How Journaling Provides Self-Care for Caregivers
Caregiving comes with a great deal of stress and emotion – particularly when caring for a close friend or family member. Paradoxically, it can be difficult to prioritize or even justify self-care as a caregiver, yet sacrificing your own mental and physical well-being makes it nearly impossible to care for someone else.
Self-care can mean a lot of things these days. In the era of COVID-19, some self-care options — such as grabbing a coffee with a friend or going to a yoga class — have been more difficult with social distancing. Other options, like getting a massage or taking a weekend away can be expensive. But keeping a self-care journal offers a safe, free method of self-care. It’s part confessional, part storytelling, and part self-exploration that offers reflection, growth, and healing. All you need is a pen and paper or a laptop.
Ways A Self-Care Journal Benefits Caregivers
Keeping a self-care journal can provide great benefits to caregivers in processing their own emotions and taking time for themselves. Here are some ways journaling can be effective in the caregiving process.
- Exploring your feelings without judgment.
At times, it’s easy to feel stressed, sad, or upset without recognizing the reasons behind your feelings. Much like behavioral therapy, journaling allows you to say anything you want to say without fear of bias or judgment. This is particularly important for caregivers, who often face guilt and other complicated feelings throughout their journey. The ability to communicate those feelings in writing, even when no one else is reading, helps you release and explore emotions in a therapeutic way.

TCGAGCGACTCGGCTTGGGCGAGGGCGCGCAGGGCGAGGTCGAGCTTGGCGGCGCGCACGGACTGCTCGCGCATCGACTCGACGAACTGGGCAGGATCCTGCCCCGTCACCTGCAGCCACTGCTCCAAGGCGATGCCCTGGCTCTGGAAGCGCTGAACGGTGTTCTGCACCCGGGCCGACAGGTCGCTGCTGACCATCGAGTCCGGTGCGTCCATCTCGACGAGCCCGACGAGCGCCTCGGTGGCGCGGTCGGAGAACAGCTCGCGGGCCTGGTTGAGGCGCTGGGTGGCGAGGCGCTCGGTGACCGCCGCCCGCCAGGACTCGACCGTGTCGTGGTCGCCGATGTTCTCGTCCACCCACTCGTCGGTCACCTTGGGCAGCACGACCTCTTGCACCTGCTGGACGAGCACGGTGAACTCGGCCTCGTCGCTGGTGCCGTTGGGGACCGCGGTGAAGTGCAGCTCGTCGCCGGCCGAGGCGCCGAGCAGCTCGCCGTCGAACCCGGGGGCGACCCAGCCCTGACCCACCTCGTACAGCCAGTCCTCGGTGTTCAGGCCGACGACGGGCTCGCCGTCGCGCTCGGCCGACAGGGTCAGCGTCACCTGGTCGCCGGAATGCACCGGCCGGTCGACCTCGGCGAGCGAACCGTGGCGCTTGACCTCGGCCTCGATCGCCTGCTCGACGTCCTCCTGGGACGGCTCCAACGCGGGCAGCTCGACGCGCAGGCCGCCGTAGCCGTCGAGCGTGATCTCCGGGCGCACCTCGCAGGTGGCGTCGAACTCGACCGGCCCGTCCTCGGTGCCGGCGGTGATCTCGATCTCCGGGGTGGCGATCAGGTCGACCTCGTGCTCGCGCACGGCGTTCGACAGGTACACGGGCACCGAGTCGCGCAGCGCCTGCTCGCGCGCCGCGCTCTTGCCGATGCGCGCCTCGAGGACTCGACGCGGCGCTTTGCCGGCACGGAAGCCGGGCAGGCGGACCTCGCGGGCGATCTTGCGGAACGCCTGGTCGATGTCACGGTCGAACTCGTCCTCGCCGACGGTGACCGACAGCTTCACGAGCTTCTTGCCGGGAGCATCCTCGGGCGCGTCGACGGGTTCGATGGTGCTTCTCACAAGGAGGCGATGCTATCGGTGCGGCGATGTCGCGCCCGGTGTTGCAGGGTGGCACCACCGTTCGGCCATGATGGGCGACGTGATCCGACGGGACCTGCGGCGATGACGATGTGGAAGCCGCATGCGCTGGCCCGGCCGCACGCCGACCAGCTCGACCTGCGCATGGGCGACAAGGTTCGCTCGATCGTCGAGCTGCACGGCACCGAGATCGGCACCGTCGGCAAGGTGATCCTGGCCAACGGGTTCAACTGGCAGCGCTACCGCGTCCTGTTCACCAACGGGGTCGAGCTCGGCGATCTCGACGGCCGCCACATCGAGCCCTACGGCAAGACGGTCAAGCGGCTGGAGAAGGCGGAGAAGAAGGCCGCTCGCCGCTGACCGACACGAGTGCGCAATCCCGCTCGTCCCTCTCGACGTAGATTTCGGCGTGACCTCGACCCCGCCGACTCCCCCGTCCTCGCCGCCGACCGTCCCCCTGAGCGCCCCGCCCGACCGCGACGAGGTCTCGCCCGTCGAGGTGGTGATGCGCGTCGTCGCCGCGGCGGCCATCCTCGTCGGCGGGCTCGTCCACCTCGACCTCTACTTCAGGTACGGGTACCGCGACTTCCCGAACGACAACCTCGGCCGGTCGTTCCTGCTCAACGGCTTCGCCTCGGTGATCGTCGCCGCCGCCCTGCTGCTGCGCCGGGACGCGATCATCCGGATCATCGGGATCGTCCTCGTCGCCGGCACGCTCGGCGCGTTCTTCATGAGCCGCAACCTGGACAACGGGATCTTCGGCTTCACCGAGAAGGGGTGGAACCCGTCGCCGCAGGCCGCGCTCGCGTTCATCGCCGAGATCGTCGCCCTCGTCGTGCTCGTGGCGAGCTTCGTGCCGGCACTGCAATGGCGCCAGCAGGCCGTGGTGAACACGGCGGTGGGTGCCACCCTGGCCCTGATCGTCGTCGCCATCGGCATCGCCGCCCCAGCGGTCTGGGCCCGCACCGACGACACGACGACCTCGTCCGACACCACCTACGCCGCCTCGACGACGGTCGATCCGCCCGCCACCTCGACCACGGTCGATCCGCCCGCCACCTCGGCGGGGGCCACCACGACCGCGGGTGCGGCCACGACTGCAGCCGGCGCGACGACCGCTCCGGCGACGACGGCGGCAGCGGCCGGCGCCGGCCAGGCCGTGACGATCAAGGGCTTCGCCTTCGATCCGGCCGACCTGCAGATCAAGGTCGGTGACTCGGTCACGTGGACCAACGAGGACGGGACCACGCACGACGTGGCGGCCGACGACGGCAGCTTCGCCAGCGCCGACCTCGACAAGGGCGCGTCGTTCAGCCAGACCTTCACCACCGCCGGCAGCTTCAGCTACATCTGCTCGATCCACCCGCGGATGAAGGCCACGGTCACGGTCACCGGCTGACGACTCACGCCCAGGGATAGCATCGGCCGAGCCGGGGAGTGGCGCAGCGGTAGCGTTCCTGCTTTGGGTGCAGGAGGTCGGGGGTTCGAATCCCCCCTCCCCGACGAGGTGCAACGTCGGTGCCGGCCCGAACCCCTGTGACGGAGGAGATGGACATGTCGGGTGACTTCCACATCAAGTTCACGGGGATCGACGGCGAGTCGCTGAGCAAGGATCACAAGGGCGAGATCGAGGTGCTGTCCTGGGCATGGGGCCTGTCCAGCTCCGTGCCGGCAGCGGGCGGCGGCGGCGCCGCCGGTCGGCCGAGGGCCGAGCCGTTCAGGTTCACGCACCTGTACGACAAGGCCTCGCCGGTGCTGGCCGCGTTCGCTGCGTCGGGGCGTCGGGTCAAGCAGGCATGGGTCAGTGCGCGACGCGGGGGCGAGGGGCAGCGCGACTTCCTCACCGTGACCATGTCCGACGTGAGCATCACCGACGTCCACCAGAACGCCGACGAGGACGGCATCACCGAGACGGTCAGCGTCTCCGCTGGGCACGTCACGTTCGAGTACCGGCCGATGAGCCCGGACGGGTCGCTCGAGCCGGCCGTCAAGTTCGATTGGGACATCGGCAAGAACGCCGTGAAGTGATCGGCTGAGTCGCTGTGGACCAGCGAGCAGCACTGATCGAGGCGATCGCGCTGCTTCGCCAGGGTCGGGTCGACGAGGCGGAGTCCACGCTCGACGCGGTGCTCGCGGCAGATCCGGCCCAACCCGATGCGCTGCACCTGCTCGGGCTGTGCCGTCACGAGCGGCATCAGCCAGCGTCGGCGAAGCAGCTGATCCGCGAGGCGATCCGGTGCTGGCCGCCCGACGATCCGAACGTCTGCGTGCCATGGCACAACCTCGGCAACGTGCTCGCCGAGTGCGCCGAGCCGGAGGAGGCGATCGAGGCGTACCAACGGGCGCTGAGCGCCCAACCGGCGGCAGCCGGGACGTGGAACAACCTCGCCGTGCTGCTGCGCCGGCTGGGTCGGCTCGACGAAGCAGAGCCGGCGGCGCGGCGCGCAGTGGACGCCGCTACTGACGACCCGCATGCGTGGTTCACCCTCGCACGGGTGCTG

- A quiet time to reflect.
Dedicating time to a self-care journal allows you to consistently take quiet time each day. Life gets very busy managing an illness, and it’s often difficult to find time to sit with your thoughts. Developing a schedule to prioritize journaling can provide a timeout from the day-to-day to escape and reflect. Pick a quiet time in the morning or a break in the middle of the day—or even save journaling as the last thing you do before bed. Just keep it consistent to ensure that you develop the habit.
- A daily log that you can look back on.
It’s been said that self-care journals are contracts with yourself. Documenting how you feel on certain days may help you identify patterns — healthy and unhealthy — that gives you a larger picture of yourself and your path. Noticing what life events triggers which emotions in you makes it easier to embrace or avoid certain situations and increase self-awareness.
- Measuring gratitude.
Many people use journaling to pinpoint areas of gratitude to remind themselves of the good around them. This can be especially important when dealing with an illness or caring for a friend or family member. Writing down three to five positive things that happened on any given day promotes a healthier outlook on your journey through life—past, present, and future.
- Better health outcomes.
Studies show that writing in a self-care journal can lead to better mental and physical health. Spending just 20 minutes a day for 3-4 days a week has been shown to boost the immune system, decrease blood pressure, improve sleep cycles, and more.
- No rules.
Journaling doesn’t have to look a certain way. Anything goes. You could write poetry, a letter to yourself, a recap of the day—all without editing yourself or focusing on spelling and grammar. Writing (or even doodling) in a self-care journal offers a certain freedom of self-expression that allows emotions to flow without restraint.
Crossroads Hospice & Palliative Care helps patients create a Life Journal to pass on their experiences and advice. To learn more about the Crossroads Life Journal program, please call 1-888-564-3405.
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